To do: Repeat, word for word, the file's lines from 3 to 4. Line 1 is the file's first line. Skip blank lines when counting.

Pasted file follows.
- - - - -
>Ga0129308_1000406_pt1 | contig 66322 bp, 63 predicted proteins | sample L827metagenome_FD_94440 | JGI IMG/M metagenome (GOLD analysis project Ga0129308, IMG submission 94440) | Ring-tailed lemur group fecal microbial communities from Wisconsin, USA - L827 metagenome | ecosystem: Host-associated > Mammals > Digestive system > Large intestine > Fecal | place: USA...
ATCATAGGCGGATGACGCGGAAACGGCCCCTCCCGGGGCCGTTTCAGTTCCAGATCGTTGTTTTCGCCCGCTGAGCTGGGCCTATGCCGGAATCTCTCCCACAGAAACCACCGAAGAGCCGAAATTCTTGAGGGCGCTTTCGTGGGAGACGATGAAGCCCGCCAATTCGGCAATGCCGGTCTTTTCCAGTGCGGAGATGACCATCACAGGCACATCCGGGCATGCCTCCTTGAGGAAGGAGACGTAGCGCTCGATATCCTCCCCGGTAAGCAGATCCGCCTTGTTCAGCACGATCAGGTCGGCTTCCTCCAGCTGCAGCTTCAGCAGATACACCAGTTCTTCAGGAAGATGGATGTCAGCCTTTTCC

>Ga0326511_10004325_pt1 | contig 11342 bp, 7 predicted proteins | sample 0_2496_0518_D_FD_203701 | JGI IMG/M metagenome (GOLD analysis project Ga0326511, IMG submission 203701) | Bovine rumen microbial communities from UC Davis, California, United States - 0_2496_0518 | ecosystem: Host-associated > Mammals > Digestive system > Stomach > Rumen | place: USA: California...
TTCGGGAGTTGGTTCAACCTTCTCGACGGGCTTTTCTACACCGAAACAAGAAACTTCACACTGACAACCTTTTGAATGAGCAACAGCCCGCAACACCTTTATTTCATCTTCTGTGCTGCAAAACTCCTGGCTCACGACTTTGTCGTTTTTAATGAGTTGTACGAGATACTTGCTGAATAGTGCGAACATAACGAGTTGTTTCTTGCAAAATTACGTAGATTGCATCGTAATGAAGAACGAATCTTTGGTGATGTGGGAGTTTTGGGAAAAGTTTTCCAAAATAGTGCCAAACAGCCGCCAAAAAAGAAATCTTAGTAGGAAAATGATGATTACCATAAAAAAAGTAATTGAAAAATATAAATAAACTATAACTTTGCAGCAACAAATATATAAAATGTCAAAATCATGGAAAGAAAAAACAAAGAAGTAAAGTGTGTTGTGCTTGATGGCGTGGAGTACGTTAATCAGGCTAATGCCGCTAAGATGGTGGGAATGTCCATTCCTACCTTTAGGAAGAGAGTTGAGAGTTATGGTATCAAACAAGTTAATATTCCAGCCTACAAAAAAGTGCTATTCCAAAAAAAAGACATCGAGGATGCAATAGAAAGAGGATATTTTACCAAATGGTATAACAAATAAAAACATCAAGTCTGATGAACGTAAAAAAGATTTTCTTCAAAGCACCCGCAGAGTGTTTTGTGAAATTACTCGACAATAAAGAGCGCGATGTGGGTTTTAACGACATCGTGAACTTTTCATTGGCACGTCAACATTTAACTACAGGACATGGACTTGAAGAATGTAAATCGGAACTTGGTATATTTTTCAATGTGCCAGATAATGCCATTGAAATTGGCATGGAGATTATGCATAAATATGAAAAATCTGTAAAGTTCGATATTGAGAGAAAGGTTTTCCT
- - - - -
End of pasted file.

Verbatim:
>Ga0326511_10004325_pt1 | contig 11342 bp, 7 predicted proteins | sample 0_2496_0518_D_FD_203701 | JGI IMG/M metagenome (GOLD analysis project Ga0326511, IMG submission 203701) | Bovine rumen microbial communities from UC Davis, California, United States - 0_2496_0518 | ecosystem: Host-associated > Mammals > Digestive system > Stomach > Rumen | place: USA: California...
TTCGGGAGTTGGTTCAACCTTCTCGACGGGCTTTTCTACACCGAAACAAGAAACTTCACACTGACAACCTTTTGAATGAGCAACAGCCCGCAACACCTTTATTTCATCTTCTGTGCTGCAAAACTCCTGGCTCACGACTTTGTCGTTTTTAATGAGTTGTACGAGATACTTGCTGAATAGTGCGAACATAACGAGTTGTTTCTTGCAAAATTACGTAGATTGCATCGTAATGAAGAACGAATCTTTGGTGATGTGGGAGTTTTGGGAAAAGTTTTCCAAAATAGTGCCAAACAGCCGCCAAAAAAGAAATCTTAGTAGGAAAATGATGATTACCATAAAAAAAGTAATTGAAAAATATAAATAAACTATAACTTTGCAGCAACAAATATATAAAATGTCAAAATCATGGAAAGAAAAAACAAAGAAGTAAAGTGTGTTGTGCTTGATGGCGTGGAGTACGTTAATCAGGCTAATGCCGCTAAGATGGTGGGAATGTCCATTCCTACCTTTAGGAAGAGAGTTGAGAGTTATGGTATCAAACAAGTTAATATTCCAGCCTACAAAAAAGTGCTATTCCAAAAAAAAGACATCGAGGATGCAATAGAAAGAGGATATTTTACCAAATGGTATAACAAATAAAAACATCAAGTCTGATGAACGTAAAAAAGATTTTCTTCAAAGCACCCGCAGAGTGTTTTGTGAAATTACTCGACAATAAAGAGCGCGATGTGGGTTTTAACGACATCGTGAACTTTTCATTGGCACGTCAACATTTAACTACAGGACATGGACTTGAAGAATGTAAATCGGAACTTGGTATATTTTTCAATGTGCCAGATAATGCCATTGAAATTGGCATGGAGATTATGCATAAATATGAAAAATCTGTAAAGTTCGATATTGAGAGAAAGGTTTTCCT